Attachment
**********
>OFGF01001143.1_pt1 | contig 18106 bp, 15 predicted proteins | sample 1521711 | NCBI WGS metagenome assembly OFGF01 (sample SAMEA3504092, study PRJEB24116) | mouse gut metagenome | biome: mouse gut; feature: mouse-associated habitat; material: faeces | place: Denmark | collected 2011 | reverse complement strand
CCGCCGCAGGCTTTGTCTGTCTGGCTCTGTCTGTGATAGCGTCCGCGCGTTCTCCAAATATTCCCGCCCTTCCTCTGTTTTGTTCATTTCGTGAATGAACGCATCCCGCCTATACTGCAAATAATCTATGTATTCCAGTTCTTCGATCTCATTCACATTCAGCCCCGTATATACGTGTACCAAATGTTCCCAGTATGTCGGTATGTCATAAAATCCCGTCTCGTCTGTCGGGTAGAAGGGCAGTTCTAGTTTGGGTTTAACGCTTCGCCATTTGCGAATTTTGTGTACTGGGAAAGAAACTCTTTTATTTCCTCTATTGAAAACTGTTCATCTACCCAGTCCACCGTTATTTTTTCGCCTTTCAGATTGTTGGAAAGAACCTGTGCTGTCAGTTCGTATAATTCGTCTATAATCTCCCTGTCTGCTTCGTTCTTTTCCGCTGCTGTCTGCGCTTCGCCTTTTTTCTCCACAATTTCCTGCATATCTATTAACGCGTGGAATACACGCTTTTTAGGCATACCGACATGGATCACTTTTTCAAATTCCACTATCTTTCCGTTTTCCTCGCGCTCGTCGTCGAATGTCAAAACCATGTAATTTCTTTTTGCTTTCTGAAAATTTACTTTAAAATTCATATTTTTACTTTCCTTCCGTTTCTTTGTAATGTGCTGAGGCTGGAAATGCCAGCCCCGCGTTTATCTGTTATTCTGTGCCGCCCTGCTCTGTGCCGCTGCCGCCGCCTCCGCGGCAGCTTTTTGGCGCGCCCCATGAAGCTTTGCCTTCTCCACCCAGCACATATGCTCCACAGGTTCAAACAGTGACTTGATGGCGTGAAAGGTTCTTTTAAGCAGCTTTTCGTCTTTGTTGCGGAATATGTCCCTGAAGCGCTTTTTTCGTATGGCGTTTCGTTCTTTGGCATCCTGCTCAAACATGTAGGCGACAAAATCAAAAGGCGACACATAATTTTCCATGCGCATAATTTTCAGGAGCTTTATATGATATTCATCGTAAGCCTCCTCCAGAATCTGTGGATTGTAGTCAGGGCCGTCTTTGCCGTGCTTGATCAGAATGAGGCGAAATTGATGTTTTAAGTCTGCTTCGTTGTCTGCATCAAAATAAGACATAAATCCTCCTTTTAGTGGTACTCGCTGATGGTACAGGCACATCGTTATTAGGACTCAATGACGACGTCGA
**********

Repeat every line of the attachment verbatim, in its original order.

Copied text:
>OFGF01001143.1_pt1 | contig 18106 bp, 15 predicted proteins | sample 1521711 | NCBI WGS metagenome assembly OFGF01 (sample SAMEA3504092, study PRJEB24116) | mouse gut metagenome | biome: mouse gut; feature: mouse-associated habitat; material: faeces | place: Denmark | collected 2011 | reverse complement strand
CCGCCGCAGGCTTTGTCTGTCTGGCTCTGTCTGTGATAGCGTCCGCGCGTTCTCCAAATATTCCCGCCCTTCCTCTGTTTTGTTCATTTCGTGAATGAACGCATCCCGCCTATACTGCAAATAATCTATGTATTCCAGTTCTTCGATCTCATTCACATTCAGCCCCGTATATACGTGTACCAAATGTTCCCAGTATGTCGGTATGTCATAAAATCCCGTCTCGTCTGTCGGGTAGAAGGGCAGTTCTAGTTTGGGTTTAACGCTTCGCCATTTGCGAATTTTGTGTACTGGGAAAGAAACTCTTTTATTTCCTCTATTGAAAACTGTTCATCTACCCAGTCCACCGTTATTTTTTCGCCTTTCAGATTGTTGGAAAGAACCTGTGCTGTCAGTTCGTATAATTCGTCTATAATCTCCCTGTCTGCTTCGTTCTTTTCCGCTGCTGTCTGCGCTTCGCCTTTTTTCTCCACAATTTCCTGCATATCTATTAACGCGTGGAATACACGCTTTTTAGGCATACCGACATGGATCACTTTTTCAAATTCCACTATCTTTCCGTTTTCCTCGCGCTCGTCGTCGAATGTCAAAACCATGTAATTTCTTTTTGCTTTCTGAAAATTTACTTTAAAATTCATATTTTTACTTTCCTTCCGTTTCTTTGTAATGTGCTGAGGCTGGAAATGCCAGCCCCGCGTTTATCTGTTATTCTGTGCCGCCCTGCTCTGTGCCGCTGCCGCCGCCTCCGCGGCAGCTTTTTGGCGCGCCCCATGAAGCTTTGCCTTCTCCACCCAGCACATATGCTCCACAGGTTCAAACAGTGACTTGATGGCGTGAAAGGTTCTTTTAAGCAGCTTTTCGTCTTTGTTGCGGAATATGTCCCTGAAGCGCTTTTTTCGTATGGCGTTTCGTTCTTTGGCATCCTGCTCAAACATGTAGGCGACAAAATCAAAAGGCGACACATAATTTTCCATGCGCATAATTTTCAGGAGCTTTATATGATATTCATCGTAAGCCTCCTCCAGAATCTGTGGATTGTAGTCAGGGCCGTCTTTGCCGTGCTTGATCAGAATGAGGCGAAATTGATGTTTTAAGTCTGCTTCGTTGTCTGCATCAAAATAAGACATAAATCCTCCTTTTAGTGGTACTCGCTGATGGTACAGGCACATCGTTATTAGGACTCAATGACGACGTCGA